When my was a new baby I took him to a holiday party at his early intervention center in Maryland. I was told volunteers would take the babies into another room to change their diapers so moms could stay and talk. Because I did not know the routine, I took him into the changing room myself.
A couple of the babies were fussing and one of the volunteers said "I know they are not supposed to feel pain or discomfort, but it almost seems to me these babies are extra-sensitive."
I said something like 'all babies deserve to be treated tenderly, ours no less than others; maybe moreso for the ones who don't let us know they are hurting.'
Someone else remarked, 'especially around the mothers.' Although it was not said in a mean way, it was obvious that there was a staff-volunteer/parent divide and they did not know I was on the other side of it. It seemed to me that there might have been a non-parent/parent division among those volunteers, too. Even teens and adults who obviously love children and have cared for other people's babies in their own families would find it difficult to imagine how we feel about our own sons and daughters. A diagnosis at birth or when developmental delays have been observed might be distracting, but very often adds an extra layer of fierceness into the relationship.
I remember thinking as I walked back to the party that I hoped this would be the last time anyone mistook me for staff. I had already spoken up a week or two earlier about the advice I was given that parents should develop some emotional distance from their children so they could be better 'team' members and collaborators. My emotional distance from babies remains in the negative numbers. This is how it has to be for parents. I never did like the inference that children with disabilities are more like lab experiments to observe than real babies to raise; this must have been my first practical experience of that assumption.
I don't know where my prickly parts were in that changing room. Maybe they were lucky that I was naturally gentled down because I was taking care of my own little rascal's diaper, and keeping an eye out for one of his famous diaper-changing pranks. I must have assumed that other family members were changing their babies. Of course I could have just had stage fright, being among people who I assumed knew a great deal about my own baby that I did not know. A diagnosis can loom larger away from home. I feel I should have known better from the start.
I find there are more subtle trigger phrases that make me think that a medical professional or other expert is not relating to my son as much as a person as his disability. His pediatrician had once said, 'These babies usually don't roll over so young!' This was at his first well baby check-up, and rolling over was not to be repeated for long months. However, when my son 'baptized' the doctor half a minute later with an impressive stream, the doc announced to no one in particular, "I guess I had better not say 'these babies' around him anymore! That pediatrician was a fast learner, and an excellent doctor. My son was his first patient with Down syndrome, but not the first baby who had taught him something he had not learned in medical school.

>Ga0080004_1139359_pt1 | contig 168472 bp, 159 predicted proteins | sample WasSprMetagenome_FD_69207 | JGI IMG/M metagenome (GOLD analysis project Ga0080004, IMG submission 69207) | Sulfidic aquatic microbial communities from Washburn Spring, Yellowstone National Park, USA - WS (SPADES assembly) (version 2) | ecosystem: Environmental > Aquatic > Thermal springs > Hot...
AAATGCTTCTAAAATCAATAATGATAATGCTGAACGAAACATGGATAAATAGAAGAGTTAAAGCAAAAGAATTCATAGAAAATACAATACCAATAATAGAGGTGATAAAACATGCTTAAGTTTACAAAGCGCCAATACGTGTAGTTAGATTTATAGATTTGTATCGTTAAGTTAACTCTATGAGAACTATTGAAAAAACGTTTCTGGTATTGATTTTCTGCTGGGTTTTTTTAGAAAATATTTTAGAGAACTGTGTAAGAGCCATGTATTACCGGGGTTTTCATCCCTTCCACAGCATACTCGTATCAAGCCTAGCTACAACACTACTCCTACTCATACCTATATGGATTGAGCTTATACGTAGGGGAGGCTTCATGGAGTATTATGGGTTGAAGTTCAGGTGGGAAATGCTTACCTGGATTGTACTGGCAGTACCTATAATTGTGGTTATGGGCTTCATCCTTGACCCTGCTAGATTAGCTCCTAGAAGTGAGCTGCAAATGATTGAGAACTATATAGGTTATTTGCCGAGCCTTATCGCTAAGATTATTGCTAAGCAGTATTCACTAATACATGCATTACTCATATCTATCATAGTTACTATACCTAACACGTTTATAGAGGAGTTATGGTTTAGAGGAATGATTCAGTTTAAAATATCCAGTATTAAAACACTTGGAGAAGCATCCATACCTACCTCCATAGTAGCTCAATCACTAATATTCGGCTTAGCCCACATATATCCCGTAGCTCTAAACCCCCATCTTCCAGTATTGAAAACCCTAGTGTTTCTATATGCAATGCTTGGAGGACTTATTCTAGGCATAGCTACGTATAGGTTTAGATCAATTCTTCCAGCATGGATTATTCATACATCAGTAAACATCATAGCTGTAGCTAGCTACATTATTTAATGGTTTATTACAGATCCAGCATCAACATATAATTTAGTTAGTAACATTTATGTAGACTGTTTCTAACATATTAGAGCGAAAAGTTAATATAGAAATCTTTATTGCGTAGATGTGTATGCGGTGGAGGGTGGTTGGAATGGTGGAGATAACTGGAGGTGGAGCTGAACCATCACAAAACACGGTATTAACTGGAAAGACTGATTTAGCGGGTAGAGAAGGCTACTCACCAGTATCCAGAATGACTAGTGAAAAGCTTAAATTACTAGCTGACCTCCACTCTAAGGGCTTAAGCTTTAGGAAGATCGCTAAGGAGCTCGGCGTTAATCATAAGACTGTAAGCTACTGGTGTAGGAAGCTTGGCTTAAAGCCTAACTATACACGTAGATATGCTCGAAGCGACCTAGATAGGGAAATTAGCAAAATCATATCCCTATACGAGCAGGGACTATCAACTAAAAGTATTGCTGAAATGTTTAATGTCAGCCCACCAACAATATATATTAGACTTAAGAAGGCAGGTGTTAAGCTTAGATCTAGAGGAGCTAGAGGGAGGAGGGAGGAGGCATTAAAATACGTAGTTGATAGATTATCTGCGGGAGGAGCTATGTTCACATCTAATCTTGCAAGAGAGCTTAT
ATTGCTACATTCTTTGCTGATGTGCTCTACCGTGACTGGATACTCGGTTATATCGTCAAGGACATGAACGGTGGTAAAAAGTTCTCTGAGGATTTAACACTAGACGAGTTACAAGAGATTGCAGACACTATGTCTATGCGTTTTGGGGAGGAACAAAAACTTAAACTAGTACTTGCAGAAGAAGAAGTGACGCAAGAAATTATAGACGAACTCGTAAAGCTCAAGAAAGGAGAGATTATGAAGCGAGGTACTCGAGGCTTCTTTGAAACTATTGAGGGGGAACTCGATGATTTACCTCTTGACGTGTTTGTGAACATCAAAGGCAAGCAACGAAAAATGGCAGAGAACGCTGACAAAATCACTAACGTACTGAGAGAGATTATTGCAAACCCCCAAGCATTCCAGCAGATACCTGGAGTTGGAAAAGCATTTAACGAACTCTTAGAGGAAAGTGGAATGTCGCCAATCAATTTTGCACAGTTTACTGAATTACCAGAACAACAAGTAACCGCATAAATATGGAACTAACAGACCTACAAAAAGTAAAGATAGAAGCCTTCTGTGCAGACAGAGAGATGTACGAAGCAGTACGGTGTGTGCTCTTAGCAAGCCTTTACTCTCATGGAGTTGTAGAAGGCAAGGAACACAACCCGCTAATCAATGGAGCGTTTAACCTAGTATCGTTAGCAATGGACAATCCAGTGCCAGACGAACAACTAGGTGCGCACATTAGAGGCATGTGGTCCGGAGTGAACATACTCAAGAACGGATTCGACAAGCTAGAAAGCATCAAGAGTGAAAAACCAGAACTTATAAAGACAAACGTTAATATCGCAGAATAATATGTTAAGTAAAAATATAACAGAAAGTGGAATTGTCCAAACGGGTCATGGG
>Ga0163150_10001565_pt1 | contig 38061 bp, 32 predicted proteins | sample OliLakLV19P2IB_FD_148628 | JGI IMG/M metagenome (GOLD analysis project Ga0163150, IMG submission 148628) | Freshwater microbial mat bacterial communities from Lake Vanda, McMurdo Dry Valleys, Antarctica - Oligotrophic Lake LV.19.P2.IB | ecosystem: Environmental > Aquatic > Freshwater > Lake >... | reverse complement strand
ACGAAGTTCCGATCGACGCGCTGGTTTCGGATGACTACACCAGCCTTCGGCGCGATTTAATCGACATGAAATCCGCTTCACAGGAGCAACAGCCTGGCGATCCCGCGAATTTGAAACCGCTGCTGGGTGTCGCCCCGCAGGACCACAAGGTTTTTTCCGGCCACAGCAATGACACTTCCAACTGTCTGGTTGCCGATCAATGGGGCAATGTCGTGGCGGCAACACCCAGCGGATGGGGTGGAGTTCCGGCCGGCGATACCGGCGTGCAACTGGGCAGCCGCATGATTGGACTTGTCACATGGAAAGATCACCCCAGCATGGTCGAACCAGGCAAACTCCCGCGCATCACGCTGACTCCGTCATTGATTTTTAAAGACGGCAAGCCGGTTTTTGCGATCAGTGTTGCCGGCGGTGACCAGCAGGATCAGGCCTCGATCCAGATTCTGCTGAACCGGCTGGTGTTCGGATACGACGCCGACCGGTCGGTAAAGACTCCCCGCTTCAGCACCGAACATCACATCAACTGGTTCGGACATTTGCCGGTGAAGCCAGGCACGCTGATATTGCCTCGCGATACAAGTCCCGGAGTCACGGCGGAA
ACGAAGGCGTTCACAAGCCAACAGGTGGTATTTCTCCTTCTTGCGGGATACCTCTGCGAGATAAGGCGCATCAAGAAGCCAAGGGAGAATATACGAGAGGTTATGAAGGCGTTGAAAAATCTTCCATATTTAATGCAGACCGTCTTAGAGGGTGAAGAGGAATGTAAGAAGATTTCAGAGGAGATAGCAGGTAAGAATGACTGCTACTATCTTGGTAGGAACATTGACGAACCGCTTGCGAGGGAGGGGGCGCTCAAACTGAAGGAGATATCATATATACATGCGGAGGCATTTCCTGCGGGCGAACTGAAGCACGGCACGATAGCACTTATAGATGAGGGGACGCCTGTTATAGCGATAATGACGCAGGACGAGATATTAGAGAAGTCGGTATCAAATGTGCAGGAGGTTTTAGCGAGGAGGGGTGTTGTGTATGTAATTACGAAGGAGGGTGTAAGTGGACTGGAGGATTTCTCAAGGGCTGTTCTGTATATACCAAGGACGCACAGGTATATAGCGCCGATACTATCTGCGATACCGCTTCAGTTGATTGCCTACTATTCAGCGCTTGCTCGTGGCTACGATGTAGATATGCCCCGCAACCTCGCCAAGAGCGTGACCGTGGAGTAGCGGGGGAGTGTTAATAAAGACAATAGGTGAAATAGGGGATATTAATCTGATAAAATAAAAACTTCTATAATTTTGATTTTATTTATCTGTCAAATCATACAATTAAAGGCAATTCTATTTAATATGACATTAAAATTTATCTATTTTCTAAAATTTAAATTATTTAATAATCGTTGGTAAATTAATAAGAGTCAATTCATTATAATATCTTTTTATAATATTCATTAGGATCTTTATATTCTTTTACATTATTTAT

I have been thinking of Maryland often. That is where Ethan Saylor lived, the man with Down syndrome who died in a movie theater after refusing to leave his seat. It has been more difficult to leave my own son alone for five minutes now when we go out, and especially to the movies.
Theater staff, including off-duty policemen working security, obviously had some outdated ideas about people with developmental disabilities that allowed them to over-react and behave just the opposite of how they might have with the proper training, or a little grace. I am sure that everyone involved will live with regret for the rest of their lives, but a family lost a very dear person because someone decided that Robert Saylor could not remain in his seat after the movie ended. I wish everyone involved had practiced a little tenderness and common sense.
People with Down syndrome are as likely to have a difference of opinion with theater workers and authority figures as their mainstream peers, and may be more sensitive about strangers insisting that they change plans, especially if a trusted caregiver has agreed with a course of action. Many years ago individuals with Down syndrome may have been raised in settings where complete strangers can make decisions for them on the spur of the moment, but we raise our sons and daughters with the knowledge that they have the right to speak up and refuse to do what they are told by strangers. Obviously, their mainstream peers and authority figures in our communities need to be aware that individuals with Down syndrome have civil rights as well as a diagnosis.
Browse at your public library, local bookstore, or online retailer for books like No Pity : People with Disabilities Forging a New Civil Rights Movement or Disability Hate Crimes.
Mental Wellness in Adults with Down Syndrome
A Guide to Emotional and Behavioral Strengths and Challenges
Excerpt - THE GROOVE AND FLEXIBILITY
Man's death ruled a homicide
Man's death ruled a homicide
Medical emergency as deputies attempted to force him from theater
Unexplained Injury in Ethan Saylor's Autopsy
Maryland panel created in wake of Down syndrome man's death begins work